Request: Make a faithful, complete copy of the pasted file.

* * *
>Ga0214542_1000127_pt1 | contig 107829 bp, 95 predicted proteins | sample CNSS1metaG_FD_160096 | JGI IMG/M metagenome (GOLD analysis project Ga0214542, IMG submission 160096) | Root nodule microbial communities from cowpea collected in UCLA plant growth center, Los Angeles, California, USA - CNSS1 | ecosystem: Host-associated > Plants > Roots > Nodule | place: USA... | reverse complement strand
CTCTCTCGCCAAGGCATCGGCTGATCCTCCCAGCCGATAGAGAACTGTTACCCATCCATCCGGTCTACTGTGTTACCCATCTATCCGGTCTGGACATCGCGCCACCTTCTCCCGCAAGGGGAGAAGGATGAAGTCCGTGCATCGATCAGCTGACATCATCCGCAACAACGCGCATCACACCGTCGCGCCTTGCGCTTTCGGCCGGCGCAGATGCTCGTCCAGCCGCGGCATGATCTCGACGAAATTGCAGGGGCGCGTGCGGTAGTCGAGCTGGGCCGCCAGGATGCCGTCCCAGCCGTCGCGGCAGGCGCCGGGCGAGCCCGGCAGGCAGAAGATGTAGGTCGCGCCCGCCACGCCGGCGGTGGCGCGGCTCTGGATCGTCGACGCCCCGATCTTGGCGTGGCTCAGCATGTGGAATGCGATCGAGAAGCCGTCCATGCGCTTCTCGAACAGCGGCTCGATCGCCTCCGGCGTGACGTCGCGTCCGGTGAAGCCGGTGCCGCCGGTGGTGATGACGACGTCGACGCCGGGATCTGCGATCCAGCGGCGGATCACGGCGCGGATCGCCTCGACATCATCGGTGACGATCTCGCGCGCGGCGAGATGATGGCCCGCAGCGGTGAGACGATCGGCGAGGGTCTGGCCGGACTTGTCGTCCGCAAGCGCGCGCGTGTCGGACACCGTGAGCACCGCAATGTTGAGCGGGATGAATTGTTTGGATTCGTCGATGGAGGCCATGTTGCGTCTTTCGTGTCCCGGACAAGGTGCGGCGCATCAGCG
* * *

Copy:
>Ga0214542_1000127_pt1 | contig 107829 bp, 95 predicted proteins | sample CNSS1metaG_FD_160096 | JGI IMG/M metagenome (GOLD analysis project Ga0214542, IMG submission 160096) | Root nodule microbial communities from cowpea collected in UCLA plant growth center, Los Angeles, California, USA - CNSS1 | ecosystem: Host-associated > Plants > Roots > Nodule | place: USA... | reverse complement strand
CTCTCTCGCCAAGGCATCGGCTGATCCTCCCAGCCGATAGAGAACTGTTACCCATCCATCCGGTCTACTGTGTTACCCATCTATCCGGTCTGGACATCGCGCCACCTTCTCCCGCAAGGGGAGAAGGATGAAGTCCGTGCATCGATCAGCTGACATCATCCGCAACAACGCGCATCACACCGTCGCGCCTTGCGCTTTCGGCCGGCGCAGATGCTCGTCCAGCCGCGGCATGATCTCGACGAAATTGCAGGGGCGCGTGCGGTAGTCGAGCTGGGCCGCCAGGATGCCGTCCCAGCCGTCGCGGCAGGCGCCGGGCGAGCCCGGCAGGCAGAAGATGTAGGTCGCGCCCGCCACGCCGGCGGTGGCGCGGCTCTGGATCGTCGACGCCCCGATCTTGGCGTGGCTCAGCATGTGGAATGCGATCGAGAAGCCGTCCATGCGCTTCTCGAACAGCGGCTCGATCGCCTCCGGCGTGACGTCGCGTCCGGTGAAGCCGGTGCCGCCGGTGGTGATGACGACGTCGACGCCGGGATCTGCGATCCAGCGGCGGATCACGGCGCGGATCGCCTCGACATCATCGGTGACGATCTCGCGCGCGGCGAGATGATGGCCCGCAGCGGTGAGACGATCGGCGAGGGTCTGGCCGGACTTGTCGTCCGCAAGCGCGCGCGTGTCGGACACCGTGAGCACCGCAATGTTGAGCGGGATGAATTGTTTGGATTCGTCGATGGAGGCCATGTTGCGTCTTTCGTGTCCCGGACAAGGTGCGGCGCATCAGCG